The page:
Q: What has been the impact of UU Wellspring on the churches that have participated?
A: UU Wellspring is a natural leadership development program. Wellspring participants often deepen their involvement in congregational life. Some become facilitators for other Wellspring groups. Some become involved in church governance and service activities. As they do so, they bring with them a heightened sense of connection based on their experience with deep listening and spiritual practice, which helps transform every group and individual they touch.
Q: What is the cost to congregations? What is included in this cost?
A: Our goal in pricing the UU Wellspring program is to cover the costs of providing this program, not to make money. A one-time startup fee of $1500 covers materials, mentor support for the opening retreat, and ongoing mentoring for the year. Congregations are responsible for paying travel costs for UU Wellspring mentors who travel to provide onsite services for the opening retreat. A renewal fee of $500/year starting in the second year provides access to three more years of curricula, curriculum updates, and continued one-on-one support as needed. UU Wellspring fees also include access to the UU Wellspring web site and social media resources.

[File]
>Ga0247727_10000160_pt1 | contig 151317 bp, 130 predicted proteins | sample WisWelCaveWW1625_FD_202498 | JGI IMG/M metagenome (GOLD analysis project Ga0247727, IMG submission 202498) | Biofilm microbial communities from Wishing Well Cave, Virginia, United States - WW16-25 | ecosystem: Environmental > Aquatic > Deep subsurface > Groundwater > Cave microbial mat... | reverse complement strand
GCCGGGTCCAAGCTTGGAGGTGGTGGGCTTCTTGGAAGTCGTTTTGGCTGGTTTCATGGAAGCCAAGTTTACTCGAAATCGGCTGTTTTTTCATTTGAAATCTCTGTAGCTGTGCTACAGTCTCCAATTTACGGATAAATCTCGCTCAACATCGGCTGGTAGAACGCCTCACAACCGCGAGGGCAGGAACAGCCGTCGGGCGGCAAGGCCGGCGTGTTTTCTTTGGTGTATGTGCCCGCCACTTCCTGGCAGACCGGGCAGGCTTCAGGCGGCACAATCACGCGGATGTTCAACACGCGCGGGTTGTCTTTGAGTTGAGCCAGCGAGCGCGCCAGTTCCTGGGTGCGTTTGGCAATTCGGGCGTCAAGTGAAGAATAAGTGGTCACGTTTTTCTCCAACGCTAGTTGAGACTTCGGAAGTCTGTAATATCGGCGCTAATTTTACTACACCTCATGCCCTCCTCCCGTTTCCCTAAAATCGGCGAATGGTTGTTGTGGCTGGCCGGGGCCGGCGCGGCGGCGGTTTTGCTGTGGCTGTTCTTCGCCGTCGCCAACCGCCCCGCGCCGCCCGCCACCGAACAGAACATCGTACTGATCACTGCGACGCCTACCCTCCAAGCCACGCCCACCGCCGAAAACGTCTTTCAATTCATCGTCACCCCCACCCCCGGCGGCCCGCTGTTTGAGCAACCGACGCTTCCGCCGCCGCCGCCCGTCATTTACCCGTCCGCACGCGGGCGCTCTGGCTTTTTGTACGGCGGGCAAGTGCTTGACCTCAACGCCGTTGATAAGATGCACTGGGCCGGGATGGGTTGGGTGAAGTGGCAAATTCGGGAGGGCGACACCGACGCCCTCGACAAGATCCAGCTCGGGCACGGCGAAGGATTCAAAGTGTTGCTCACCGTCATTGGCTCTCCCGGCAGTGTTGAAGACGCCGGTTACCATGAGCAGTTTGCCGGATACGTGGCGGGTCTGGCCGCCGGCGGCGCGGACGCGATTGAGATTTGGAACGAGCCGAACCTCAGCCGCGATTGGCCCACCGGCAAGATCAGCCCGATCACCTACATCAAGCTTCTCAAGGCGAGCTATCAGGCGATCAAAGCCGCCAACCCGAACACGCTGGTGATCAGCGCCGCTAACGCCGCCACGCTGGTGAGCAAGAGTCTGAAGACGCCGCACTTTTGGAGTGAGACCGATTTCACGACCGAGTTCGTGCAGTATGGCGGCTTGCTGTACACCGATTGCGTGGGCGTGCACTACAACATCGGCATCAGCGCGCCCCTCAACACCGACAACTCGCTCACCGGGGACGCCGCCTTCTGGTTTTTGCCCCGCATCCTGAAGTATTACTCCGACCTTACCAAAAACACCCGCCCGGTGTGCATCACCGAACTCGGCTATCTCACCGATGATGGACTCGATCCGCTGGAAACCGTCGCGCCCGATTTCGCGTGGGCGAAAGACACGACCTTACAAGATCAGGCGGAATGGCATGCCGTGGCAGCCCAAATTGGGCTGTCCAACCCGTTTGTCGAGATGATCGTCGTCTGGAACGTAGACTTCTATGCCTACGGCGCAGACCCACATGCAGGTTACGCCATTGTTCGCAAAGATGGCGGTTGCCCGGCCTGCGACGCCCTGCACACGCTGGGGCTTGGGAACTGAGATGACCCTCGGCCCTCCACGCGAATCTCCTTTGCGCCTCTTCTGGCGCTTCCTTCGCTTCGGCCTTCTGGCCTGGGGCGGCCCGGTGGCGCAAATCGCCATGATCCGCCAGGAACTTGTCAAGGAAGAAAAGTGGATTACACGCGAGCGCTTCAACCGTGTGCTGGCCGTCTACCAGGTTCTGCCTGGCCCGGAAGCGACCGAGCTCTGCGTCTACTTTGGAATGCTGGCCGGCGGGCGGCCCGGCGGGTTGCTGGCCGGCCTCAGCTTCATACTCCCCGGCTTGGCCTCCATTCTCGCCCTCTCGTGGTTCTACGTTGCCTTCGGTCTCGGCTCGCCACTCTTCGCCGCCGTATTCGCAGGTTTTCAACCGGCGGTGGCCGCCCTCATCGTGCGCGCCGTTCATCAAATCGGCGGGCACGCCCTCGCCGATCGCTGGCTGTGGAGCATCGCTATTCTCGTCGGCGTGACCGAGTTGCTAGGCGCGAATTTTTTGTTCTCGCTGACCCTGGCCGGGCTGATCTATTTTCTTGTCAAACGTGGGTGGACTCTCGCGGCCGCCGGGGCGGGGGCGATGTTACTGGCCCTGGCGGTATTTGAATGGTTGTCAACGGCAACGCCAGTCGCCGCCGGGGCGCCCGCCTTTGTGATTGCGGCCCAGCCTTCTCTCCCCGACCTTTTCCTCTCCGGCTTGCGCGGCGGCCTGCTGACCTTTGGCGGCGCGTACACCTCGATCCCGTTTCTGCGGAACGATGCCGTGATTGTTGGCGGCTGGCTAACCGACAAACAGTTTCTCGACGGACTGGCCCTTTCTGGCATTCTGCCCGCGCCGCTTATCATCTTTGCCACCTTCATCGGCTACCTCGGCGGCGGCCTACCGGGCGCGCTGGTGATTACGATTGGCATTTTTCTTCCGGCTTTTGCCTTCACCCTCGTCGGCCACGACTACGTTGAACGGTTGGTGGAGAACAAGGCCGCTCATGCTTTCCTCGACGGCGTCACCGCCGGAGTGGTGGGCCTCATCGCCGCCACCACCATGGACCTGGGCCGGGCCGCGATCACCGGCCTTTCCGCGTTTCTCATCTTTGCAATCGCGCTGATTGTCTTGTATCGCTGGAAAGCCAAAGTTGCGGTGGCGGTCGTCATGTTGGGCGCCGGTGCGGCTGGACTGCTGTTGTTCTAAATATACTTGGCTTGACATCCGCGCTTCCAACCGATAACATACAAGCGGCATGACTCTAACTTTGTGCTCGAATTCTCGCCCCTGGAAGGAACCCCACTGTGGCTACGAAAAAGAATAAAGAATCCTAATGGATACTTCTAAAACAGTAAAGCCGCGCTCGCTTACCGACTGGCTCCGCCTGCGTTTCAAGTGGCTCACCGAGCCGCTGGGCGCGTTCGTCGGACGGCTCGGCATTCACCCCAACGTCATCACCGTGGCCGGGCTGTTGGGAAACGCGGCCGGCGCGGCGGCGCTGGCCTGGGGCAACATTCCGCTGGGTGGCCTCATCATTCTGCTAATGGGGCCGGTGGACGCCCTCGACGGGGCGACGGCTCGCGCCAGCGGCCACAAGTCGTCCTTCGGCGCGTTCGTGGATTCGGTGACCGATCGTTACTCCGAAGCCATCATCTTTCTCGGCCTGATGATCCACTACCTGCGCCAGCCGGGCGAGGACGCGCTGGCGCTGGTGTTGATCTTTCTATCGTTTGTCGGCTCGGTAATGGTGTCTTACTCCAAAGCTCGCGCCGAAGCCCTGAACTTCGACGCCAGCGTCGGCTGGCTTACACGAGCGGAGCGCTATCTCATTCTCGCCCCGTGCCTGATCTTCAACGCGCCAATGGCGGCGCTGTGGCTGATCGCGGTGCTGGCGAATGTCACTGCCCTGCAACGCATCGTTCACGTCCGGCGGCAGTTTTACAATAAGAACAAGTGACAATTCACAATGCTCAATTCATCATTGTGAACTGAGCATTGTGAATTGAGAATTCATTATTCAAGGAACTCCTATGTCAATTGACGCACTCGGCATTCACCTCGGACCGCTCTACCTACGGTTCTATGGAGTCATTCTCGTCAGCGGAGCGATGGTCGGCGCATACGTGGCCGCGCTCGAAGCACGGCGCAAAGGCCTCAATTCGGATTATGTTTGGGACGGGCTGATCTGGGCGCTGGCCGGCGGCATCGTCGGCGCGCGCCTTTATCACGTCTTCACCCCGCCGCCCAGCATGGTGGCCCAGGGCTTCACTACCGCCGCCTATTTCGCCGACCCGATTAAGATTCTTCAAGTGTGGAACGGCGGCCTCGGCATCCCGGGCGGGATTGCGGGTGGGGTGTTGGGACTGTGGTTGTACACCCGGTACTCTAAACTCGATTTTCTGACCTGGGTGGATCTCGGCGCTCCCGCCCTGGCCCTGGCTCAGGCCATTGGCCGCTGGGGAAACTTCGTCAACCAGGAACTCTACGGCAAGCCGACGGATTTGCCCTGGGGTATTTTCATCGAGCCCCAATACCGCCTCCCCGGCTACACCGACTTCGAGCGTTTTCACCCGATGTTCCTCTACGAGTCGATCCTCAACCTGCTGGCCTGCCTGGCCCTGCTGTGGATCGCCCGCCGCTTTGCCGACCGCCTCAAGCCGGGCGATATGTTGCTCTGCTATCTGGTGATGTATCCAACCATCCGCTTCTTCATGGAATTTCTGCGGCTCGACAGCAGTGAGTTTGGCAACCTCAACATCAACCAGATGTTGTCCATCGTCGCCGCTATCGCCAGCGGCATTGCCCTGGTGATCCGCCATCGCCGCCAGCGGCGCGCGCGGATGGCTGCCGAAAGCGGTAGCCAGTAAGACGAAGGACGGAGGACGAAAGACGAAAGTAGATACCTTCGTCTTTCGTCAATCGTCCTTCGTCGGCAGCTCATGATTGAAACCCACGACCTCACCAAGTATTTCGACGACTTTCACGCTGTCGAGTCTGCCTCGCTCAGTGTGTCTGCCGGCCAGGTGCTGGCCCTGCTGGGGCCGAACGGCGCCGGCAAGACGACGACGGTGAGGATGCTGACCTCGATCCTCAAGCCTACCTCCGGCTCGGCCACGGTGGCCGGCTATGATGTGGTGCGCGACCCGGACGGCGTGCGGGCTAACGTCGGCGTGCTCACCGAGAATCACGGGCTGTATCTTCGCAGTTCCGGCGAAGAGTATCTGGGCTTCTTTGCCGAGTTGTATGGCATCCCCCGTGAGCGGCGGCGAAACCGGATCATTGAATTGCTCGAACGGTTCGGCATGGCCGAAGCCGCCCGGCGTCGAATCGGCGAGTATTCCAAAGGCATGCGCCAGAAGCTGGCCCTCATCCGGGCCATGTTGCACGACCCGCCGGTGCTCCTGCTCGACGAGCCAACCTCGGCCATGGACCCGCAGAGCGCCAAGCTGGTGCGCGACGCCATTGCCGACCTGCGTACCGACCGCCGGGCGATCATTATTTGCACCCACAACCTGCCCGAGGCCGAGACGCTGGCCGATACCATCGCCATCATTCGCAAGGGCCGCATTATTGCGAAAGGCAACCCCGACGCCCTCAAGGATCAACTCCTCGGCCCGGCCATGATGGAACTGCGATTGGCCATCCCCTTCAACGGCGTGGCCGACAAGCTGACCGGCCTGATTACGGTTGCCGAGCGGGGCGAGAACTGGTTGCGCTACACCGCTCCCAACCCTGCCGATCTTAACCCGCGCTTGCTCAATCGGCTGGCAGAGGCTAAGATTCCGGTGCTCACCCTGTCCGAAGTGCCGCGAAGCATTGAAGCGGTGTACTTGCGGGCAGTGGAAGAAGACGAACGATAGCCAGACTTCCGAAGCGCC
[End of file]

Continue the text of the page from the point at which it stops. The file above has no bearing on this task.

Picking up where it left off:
Q: What time commitment is required for church staff and lay leadership?
A: We recommend the initial Wellspring facilitator be a minister, ministerial intern or Director of Lifespan Faith Development. Allow 3-4 hours every other week for group leadership and prep in the first year. Providing orientation, participating in the opening retreat, facilitating and participating in group meetings, completing the readings, conducting a daily spiritual practice, working with a spiritual director and doing individual reflection add up to a significant time commitment. However, all participating churches have found UU Wellspring to be more worthwhile than they had expected!
The time commitment eases up significantly in year two, as you move into the role of coach for new facilitators that come out of the year-one group. This is a great way to get fresh material for sermons, to spend concentrated time with a group of lay leaders as you grow together in spiritual development, and to be accountable with your own spiritual practice.